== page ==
Still, there’s something to be said for the different standards of our time. Turn on any TV show aimed at teens or tweens and you’ll probably see young people speaking their minds and testing limits that would make your grandmother gasp. These days, “sassy” isn’t necessarily even a bad word: There are plenty of stores, clothing lines, and play centers named after “sassy” kids. What might have been looked down on as “sassy” fifty years ago might be tolerated – or even celebrated – today.
With that said, no parent should have to tolerate rude back-talk from their children. In the short term, it undermines parental authority. And in the long term, it teaches kids that they are entitled to get their way if they are being rude or pushy, when in reality that attitude will probably set them back in the world.
How can you stop your children from talking back? For children younger than age five, you should first let them know immediately that back-talk is unacceptable, and then model better ways for them to say what they want to say. When you hear your little one say, “I hate this stupid shirt! I’m not going to wear it!” you should respond immediately with, “I don’t like that kind of talk. We talk nicely to one another in our family. Why don’t you say, ‘Mom, this shirt feels uncomfortable. May I please wear a different shirt?’” Of course you might not get perfect results right away, but you’ll get their wheels turning. If you are consistent in not letting them talk back, and in helping them find better ways to express themselves, you may soon see improvements.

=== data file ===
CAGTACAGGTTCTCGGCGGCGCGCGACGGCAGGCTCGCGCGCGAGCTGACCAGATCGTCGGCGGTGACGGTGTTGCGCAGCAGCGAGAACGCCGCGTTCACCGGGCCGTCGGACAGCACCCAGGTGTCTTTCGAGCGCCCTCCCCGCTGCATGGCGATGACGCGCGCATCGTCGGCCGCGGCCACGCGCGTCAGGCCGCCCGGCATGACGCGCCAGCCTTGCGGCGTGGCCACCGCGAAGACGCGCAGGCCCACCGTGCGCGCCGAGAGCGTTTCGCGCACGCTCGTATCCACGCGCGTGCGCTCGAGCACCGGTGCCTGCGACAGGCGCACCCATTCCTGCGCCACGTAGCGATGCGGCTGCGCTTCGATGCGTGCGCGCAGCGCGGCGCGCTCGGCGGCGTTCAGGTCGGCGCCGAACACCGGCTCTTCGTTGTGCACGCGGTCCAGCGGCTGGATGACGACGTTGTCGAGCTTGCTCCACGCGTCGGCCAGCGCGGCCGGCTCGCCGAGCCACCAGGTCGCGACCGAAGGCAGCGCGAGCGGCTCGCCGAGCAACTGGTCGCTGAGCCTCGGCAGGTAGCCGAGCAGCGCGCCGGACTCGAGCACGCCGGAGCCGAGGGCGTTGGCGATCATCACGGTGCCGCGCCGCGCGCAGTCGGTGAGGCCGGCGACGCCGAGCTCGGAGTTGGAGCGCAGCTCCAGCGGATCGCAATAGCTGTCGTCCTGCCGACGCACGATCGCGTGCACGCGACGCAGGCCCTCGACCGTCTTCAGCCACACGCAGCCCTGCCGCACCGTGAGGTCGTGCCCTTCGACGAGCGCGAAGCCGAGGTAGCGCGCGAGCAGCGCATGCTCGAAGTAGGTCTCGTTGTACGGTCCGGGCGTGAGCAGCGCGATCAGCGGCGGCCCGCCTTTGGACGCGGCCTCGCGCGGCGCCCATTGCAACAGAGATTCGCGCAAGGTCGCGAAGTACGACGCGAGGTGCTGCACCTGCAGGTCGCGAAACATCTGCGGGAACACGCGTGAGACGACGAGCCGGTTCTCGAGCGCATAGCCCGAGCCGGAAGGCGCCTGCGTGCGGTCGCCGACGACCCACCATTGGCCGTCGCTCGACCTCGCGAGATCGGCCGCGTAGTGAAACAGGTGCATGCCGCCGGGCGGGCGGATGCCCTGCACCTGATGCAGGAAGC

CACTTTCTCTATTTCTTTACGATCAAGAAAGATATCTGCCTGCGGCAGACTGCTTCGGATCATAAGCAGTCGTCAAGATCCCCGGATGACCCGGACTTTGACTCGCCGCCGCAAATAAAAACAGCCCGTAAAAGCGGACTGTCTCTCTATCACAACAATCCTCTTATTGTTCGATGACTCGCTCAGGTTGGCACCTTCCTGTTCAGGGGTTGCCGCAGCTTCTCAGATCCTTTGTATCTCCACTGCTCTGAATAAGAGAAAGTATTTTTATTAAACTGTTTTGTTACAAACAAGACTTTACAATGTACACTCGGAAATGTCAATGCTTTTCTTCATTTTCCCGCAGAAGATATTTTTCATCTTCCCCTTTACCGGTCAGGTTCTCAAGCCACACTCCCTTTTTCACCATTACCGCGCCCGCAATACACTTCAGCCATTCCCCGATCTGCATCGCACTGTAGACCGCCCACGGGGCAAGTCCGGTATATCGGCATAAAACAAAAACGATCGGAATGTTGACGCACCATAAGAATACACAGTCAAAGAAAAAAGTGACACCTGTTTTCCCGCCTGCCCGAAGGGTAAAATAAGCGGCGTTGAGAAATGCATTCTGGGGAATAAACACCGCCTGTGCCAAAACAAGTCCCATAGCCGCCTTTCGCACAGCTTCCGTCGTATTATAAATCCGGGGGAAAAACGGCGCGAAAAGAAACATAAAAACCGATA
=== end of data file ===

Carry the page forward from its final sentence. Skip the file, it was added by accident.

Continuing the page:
By the time children are five or older, they should be better at impulse control and they should understand the consequences. At this age, you need to make clear that back-talking is not allowed in your house, and that it will get them nowhere. When you first hear the back-talking (“I’m not going to clean my room, and you can’t make me!”) you need to nip the attitude in the bud first (“We don’t ever talk to each other like that in this family”) and end the conversation right there. You can even walk away if you need to, as long as you don’t fan the flames by turning it into an argument or a shouting match. They need to know that disrespect is a conversation-ender.
When you and your child have taken a step back, you can assess whether the issue is minor one that you can talk through (“It sounds like you are bored when we have to take your sister to her dance class. Maybe you need to start taking some books or a game to keep you busy while we wait”) or whether you are dealing with a non-negotiable (“We take turns doing all of the different jobs in our house. You may watch TV after you finish cleaning your room.”)
Chronic back-talkers sometimes need the threat of punishment to help them curb the habit. If you feel you are getting nowhere with words alone, you can lay out some punishments to fit the crime: The first episode of back-talking in a week means no dessert, the second means no TV, the third means no allowance, and so on as appropriate for your child. As long as your children are consistently getting the message from you that disrespect will not be tolerated, they should get on board quickly. And let’s face it, a parent’s job is hard enough on a day-to-day basis; you should at least get some respect for doing it.
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